March 28, 2017 at 2:33 pm

University Mourns Psychology Professor Emeritus Harry Kotses

Emeritus Professor Harry Kotses, husband of Kandee S. Grossman, died at his home in Sanibel, FL, on March 7, 2017, at the age of 78 with Kandee at his side. Family, friends, colleagues, and students will remember him for the multiple roles he embraced during a life of purpose – as husband, father, grandfather, teacher, professor, mentor and scholar – lived with authenticity, clarity, compassion and encouragement, humility and humor, patience, reflection, and sensitivity.

Harry Kotses

Harry Kotses

Harry was born on September 29, 1938, in Martins Ferry, Ohio, to Pete (Pantelis) and Stamtia (nee Tsarnas) Kotses, the first in his family to be born in the United States. As was common at the time, his father came to the United States ahead of other family members, arriving in 1924; his mother and younger sister Grace were not able to join Pete until the spring of 1937. Harry’s older sister, Stamatoula, stayed behind in Greece and ultimately married Gregory Pasvanis. Harry did not meet Stamatoula and Gregory until he traveled to Greece for the first time in 1983. During his two visits to Ikaria, Harry fondly recalled being referred to as “the child,” eating freshly picked figs from the backyard each morning with his older sister, and touring the island’s beaches with Gregory.

Harry’s family moved to Warren, Ohio, when he was 4. At that time, two of Stamtia’s brothers lived in the same household. One brother, Gus, nurtured Harry’s belief in the value of learning, which was validated throughout his subsequent academic career. Gus had less than an eighth-grade education, but was a voracious reader, and Harry recalled waking him in the early morning for chemistry, history and physics lessons. In 1950, the family moved to Bethlehem, PA, to join his sister Grace, who by then had married Gust C. Zarnas. Gust had played for the Ohio State University football team and was recognized as an All-American in 1937; he shaped Harry’s life-long enthusiasm for Ohio State football.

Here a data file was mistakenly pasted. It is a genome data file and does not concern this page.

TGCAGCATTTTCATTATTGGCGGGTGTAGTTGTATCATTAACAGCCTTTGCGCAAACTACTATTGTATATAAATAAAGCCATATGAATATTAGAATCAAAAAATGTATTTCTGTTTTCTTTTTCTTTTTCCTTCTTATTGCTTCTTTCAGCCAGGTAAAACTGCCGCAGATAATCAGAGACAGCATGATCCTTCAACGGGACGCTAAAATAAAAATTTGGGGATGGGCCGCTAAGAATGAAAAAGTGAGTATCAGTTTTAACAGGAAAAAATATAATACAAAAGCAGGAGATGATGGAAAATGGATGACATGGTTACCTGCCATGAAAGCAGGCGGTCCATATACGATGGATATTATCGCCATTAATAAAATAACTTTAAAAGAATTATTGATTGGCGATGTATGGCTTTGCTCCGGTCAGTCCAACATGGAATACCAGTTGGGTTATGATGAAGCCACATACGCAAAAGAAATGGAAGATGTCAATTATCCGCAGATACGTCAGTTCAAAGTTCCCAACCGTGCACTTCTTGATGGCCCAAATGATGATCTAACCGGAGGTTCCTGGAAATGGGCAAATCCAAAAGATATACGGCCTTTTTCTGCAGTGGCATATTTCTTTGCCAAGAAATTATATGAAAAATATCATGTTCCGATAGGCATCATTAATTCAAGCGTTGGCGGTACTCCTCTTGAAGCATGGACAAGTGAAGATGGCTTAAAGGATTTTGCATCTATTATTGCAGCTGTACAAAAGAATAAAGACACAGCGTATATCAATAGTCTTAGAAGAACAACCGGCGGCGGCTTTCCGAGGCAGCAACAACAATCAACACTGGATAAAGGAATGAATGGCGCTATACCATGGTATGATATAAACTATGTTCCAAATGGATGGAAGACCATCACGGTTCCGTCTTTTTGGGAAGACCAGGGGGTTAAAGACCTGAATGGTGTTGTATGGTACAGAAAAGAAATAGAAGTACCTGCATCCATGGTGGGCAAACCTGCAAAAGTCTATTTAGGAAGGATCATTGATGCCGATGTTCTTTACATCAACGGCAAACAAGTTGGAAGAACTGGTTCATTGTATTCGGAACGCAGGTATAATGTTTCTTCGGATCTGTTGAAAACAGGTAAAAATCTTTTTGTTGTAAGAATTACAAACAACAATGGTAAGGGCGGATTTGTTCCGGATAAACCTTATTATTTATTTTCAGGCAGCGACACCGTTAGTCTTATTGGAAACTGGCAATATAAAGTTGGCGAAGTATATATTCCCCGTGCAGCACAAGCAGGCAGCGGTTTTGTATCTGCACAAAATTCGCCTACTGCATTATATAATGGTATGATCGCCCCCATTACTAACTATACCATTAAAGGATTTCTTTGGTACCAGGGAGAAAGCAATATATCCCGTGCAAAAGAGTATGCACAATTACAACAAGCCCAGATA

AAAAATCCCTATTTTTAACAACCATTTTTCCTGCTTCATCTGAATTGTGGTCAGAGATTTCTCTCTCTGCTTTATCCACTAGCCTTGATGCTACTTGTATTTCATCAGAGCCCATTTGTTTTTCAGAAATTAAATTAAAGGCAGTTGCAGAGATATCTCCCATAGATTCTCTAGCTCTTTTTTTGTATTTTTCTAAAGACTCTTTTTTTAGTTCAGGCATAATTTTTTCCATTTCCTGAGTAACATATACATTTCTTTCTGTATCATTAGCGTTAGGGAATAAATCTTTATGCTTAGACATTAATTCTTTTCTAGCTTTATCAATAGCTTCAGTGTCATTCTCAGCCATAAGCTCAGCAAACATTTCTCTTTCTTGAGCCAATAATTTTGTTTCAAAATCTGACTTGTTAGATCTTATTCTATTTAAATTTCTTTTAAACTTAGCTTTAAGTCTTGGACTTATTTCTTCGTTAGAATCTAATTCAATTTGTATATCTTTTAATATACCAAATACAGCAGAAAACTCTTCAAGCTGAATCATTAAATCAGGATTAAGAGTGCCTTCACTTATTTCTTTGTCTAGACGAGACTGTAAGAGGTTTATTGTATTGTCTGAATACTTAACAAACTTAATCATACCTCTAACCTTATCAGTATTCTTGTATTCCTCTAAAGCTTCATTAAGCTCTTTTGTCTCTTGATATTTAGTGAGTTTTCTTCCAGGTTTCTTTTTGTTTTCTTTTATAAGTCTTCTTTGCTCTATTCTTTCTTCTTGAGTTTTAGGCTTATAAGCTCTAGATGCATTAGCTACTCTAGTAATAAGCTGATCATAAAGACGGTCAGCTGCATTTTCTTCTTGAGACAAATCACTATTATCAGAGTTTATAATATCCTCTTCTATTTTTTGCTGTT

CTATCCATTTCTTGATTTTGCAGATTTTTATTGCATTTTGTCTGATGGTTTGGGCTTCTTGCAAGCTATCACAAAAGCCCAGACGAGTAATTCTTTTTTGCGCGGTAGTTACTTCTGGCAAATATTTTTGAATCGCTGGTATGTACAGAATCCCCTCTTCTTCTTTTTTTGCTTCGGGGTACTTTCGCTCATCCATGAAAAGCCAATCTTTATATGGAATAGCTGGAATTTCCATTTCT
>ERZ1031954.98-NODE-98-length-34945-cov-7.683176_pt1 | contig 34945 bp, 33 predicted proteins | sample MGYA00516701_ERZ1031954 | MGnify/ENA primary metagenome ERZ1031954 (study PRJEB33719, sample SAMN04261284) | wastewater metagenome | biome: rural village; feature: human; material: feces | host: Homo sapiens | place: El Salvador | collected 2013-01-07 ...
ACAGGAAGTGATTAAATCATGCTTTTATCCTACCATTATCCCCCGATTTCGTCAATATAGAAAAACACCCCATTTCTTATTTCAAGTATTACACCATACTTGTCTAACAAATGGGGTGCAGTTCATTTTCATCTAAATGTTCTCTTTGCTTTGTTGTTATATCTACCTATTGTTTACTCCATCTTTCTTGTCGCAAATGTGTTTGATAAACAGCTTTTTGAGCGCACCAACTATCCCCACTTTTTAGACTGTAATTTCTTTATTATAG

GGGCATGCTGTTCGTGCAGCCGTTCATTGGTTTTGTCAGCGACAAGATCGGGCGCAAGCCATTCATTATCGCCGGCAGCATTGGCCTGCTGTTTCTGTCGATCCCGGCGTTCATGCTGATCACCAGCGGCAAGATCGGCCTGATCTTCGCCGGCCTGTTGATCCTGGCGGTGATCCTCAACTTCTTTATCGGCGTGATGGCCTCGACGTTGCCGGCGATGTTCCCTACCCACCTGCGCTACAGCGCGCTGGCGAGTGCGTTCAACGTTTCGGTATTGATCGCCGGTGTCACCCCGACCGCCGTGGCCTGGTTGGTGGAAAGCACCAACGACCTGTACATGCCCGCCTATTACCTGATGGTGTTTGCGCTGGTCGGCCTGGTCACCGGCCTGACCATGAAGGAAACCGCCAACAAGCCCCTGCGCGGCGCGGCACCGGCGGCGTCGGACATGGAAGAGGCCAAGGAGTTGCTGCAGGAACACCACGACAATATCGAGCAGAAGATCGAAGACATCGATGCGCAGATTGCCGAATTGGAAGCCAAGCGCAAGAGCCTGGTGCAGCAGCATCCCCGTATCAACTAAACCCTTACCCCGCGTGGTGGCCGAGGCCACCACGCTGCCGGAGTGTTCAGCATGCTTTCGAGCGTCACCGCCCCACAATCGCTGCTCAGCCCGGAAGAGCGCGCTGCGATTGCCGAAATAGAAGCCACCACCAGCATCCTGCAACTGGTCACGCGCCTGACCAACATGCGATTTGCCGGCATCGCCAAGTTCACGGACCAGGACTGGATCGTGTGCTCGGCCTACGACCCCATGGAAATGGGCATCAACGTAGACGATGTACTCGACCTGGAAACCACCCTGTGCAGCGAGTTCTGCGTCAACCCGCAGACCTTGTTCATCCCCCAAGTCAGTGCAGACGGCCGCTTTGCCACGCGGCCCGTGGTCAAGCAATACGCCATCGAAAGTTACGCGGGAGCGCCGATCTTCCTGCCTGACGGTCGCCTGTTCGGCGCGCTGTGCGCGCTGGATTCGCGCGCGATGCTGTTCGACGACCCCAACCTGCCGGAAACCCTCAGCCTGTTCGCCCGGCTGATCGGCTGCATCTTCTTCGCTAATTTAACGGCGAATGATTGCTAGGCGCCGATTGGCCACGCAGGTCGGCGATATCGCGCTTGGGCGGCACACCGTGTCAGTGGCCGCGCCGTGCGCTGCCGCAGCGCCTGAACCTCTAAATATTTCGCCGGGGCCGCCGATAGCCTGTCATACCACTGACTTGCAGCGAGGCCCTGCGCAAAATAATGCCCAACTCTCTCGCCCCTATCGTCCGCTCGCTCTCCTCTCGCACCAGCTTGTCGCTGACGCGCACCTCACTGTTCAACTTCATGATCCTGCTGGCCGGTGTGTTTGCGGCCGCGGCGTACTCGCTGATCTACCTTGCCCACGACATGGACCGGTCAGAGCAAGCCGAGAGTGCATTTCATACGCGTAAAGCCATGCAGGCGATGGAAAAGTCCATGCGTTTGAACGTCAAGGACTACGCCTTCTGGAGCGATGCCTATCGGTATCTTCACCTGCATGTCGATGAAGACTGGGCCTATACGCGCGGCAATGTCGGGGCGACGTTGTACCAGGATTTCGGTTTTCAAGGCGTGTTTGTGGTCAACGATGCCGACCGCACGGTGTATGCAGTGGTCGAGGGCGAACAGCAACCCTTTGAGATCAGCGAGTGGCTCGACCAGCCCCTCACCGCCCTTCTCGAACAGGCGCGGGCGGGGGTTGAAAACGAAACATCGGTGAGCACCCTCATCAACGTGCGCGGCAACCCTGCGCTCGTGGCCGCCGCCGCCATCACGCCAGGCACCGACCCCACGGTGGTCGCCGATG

Harry graduated from Liberty High School, Bethlehem, in 1956, and then completed a Bachelor of Arts degree in psychology at Lehigh University in 1960. The effect of his studies with faculty at Lehigh on his early research interests is apparent – they were intimately familiar with the original classical conditioning studies conducted by the great Russian physiologists, including Pavlov. Harry subsequently completed a Master of Arts degree at Temple University, in 1964, and then spent two years working at the Human Resources Research Office (HumRRO) at Fort Benning, GA. He earned a Ph.D. in experimental psychology in 1969 from Michigan State University under the guidance of David C. Raskin, and then spent a year as Assistant Professor of Child Psychiatry at Washington University in St. Louis under the supervision of John A. Stern. Harry remembered watching the clock closely one day that year, to view the first manned mission to land on the moon in July 1969, an event that carried particular significance for him.